Tips for Playing The Witcher 3: Wild Hunt on Death March Difficulty

Tips for Playing The Witcher 3: Wild Hunt on Death March Difficulty

Posted by on May 22, 2015 in Commentary, featured, Guides, PS4 |

The Witcher 3: Wild Hunt is out. It has four difficulty levels, the toughest of which is called Death March. I had my reservations about choosing that difficulty but said to hell with it and chose it anyway. The game kicked my ass until I learned to kick back. Then it went back and forth until I started getting the upper hand. We’ll see how long that lasts.

What I mean to say is that this is a work-in-progress. The game was just released. I don’t think anyone’s an expert at anything just yet. I don’t know if the things I’ll be writing here are going to be viable at the endgame. What I do know is that these have worked well for me so far. Let’s get started.

Combat Basics

  • Save and save often. The game allows manual saving so take advantage of it. Save before every fight.
  • There are two ways to avoid getting hit: rolling and dodging/sidestepping. Take the time to master the advantages and differences between the two. Don’t roll when a dodge will do. Don’t just dodge when you really need to get out of harm’s way.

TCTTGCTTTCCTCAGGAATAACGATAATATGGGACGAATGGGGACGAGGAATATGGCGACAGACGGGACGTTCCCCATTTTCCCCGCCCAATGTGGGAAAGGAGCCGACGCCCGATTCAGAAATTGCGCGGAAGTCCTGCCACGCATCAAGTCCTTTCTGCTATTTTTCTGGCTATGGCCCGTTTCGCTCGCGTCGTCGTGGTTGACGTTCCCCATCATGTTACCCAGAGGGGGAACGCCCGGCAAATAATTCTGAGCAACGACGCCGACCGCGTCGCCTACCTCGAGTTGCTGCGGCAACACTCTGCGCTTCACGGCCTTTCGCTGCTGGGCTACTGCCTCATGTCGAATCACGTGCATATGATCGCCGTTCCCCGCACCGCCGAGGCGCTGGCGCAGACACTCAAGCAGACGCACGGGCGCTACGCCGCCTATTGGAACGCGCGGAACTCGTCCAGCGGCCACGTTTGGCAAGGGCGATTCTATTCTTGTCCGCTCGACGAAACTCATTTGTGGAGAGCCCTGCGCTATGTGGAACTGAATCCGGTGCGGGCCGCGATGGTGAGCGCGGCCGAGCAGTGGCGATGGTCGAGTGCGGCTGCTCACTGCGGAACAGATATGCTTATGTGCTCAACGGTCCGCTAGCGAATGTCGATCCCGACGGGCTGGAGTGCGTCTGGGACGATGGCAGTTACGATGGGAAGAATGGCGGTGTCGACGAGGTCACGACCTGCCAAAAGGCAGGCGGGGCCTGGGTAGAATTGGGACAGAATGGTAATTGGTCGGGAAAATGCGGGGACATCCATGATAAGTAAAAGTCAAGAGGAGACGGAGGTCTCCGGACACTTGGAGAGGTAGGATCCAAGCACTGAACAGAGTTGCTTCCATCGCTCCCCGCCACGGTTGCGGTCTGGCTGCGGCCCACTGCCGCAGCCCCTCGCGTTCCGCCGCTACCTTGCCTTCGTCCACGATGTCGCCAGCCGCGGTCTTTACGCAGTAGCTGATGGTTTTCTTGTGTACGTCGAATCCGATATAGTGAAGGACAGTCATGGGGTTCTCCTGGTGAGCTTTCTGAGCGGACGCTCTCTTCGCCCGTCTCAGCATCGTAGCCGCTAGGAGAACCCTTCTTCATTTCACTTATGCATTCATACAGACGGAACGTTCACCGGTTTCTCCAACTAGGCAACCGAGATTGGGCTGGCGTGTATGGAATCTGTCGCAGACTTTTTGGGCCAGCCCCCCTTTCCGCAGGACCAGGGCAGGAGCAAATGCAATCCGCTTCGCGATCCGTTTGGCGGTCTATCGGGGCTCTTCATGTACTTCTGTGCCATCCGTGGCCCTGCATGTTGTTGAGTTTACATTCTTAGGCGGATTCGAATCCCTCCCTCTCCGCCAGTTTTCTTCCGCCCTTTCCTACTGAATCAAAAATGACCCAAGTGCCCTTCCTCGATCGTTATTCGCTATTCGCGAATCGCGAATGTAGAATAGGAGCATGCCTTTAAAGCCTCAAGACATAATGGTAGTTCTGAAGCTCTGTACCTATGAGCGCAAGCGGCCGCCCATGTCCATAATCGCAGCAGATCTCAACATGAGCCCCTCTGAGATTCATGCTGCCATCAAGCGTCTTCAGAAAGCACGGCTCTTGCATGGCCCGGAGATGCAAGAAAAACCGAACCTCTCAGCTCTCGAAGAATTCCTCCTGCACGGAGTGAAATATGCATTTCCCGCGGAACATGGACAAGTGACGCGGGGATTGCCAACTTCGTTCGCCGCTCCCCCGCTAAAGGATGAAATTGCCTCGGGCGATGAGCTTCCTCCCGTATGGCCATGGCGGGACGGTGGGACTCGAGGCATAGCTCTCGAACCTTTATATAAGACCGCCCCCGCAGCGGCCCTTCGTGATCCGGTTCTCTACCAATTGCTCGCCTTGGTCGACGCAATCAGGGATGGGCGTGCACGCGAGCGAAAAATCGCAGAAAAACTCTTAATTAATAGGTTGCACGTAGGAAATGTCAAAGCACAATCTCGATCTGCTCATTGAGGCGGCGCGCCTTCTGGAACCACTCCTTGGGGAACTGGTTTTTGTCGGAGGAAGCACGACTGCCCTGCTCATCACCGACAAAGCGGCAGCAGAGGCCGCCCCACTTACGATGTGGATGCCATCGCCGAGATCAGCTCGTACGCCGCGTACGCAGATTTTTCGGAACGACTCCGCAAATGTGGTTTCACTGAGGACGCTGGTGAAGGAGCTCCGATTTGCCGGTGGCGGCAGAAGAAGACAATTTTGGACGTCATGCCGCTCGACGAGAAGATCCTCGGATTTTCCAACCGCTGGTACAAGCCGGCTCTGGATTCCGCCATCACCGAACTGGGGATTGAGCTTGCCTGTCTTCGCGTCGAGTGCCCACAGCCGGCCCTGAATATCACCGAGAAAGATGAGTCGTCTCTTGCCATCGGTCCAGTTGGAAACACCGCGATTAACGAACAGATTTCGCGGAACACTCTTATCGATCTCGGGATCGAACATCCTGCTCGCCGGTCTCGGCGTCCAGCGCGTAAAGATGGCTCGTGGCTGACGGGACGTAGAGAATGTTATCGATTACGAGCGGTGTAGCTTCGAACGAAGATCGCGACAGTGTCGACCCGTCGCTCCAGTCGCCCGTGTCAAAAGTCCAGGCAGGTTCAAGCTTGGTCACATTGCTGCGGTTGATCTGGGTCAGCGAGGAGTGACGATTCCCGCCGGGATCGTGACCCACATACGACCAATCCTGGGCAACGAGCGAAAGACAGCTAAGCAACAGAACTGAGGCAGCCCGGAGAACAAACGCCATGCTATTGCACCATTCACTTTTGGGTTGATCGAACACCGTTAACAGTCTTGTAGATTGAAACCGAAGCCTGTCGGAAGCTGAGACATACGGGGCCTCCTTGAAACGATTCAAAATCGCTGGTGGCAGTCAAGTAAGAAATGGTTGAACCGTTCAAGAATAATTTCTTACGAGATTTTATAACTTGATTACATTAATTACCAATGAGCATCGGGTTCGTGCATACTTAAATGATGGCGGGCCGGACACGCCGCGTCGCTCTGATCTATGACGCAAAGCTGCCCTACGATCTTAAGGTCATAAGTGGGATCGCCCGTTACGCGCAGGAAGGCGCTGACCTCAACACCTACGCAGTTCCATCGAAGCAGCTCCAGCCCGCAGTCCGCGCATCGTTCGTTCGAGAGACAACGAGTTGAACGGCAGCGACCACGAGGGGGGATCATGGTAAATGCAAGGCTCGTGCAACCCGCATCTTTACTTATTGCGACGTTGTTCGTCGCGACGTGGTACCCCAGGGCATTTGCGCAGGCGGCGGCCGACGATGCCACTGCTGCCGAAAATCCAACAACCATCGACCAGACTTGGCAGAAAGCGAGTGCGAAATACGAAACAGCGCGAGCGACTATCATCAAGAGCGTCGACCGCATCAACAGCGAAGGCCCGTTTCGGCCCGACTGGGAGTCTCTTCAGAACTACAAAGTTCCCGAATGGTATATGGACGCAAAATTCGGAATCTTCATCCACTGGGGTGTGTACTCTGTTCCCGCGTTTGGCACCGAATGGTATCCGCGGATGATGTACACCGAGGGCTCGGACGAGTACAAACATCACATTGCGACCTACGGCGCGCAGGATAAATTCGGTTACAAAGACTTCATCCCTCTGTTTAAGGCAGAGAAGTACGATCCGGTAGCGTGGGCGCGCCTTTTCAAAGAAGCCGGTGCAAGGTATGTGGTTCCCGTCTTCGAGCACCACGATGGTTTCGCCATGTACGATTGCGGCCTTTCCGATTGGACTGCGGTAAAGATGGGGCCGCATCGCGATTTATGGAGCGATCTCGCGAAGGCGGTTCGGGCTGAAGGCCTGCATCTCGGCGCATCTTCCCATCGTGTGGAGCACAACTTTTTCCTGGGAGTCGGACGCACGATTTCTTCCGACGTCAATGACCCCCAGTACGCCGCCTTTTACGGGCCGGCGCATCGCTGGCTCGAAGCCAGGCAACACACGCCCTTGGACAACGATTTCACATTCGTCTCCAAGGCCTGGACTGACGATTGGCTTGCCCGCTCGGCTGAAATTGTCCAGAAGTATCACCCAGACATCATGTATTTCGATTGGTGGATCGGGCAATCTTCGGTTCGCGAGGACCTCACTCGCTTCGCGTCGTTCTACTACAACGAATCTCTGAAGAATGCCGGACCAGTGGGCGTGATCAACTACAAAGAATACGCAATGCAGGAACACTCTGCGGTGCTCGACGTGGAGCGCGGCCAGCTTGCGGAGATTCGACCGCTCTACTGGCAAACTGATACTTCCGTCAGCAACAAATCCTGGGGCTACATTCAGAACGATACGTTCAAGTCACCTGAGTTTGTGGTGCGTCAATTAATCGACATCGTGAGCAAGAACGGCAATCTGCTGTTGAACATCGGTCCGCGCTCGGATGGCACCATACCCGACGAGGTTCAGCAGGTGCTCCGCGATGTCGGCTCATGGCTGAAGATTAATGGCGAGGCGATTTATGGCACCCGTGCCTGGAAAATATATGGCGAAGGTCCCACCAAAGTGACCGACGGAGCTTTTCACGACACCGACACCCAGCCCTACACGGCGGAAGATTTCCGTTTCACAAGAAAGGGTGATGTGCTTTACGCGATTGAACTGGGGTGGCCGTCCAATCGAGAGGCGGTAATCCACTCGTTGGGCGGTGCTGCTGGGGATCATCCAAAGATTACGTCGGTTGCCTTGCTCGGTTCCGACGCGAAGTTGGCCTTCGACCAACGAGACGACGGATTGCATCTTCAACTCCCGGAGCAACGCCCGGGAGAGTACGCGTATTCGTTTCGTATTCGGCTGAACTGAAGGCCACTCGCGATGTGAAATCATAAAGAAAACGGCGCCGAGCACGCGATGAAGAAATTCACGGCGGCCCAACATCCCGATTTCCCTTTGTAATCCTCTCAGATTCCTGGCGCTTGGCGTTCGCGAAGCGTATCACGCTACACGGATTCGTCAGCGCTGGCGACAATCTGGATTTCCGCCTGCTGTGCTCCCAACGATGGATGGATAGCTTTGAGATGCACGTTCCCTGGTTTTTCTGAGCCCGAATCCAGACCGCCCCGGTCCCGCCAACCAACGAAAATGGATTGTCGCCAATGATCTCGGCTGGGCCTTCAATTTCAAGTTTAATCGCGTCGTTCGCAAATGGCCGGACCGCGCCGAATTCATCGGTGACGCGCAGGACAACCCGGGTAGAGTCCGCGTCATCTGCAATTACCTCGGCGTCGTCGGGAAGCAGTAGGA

• Rolling covers more ground, allowing you to completely get out of your enemy’s attack range when you need to. Naturally, that works both ways. If it can’t hit you, you can’t hit it either. You’ll need to regain that ground back.
  • This is where dodging comes in. It allows you to avoid getting hit while keeping your target within striking distance.
  • Stamina does not regenerate when you roll. Rolling costs stamina.
  • Most foes dodge or step back when you land a hit or two. When they do, chase them with a forward dodge. It covers more ground than the forward spin light attack that Geralt does.

Share and Enjoy

  • Facebook
  • Twitter
  • Delicious
  • LinkedIn
  • StumbleUpon
  • Add to favorites
  • Email
  • RSS
Read More

Lightning Returns: Combat Tips

Lightning Returns: Combat Tips

Posted by on Feb 18, 2014 in Guides, PS3, Xbox 360 |

41jLq9GCQ8L

Stagger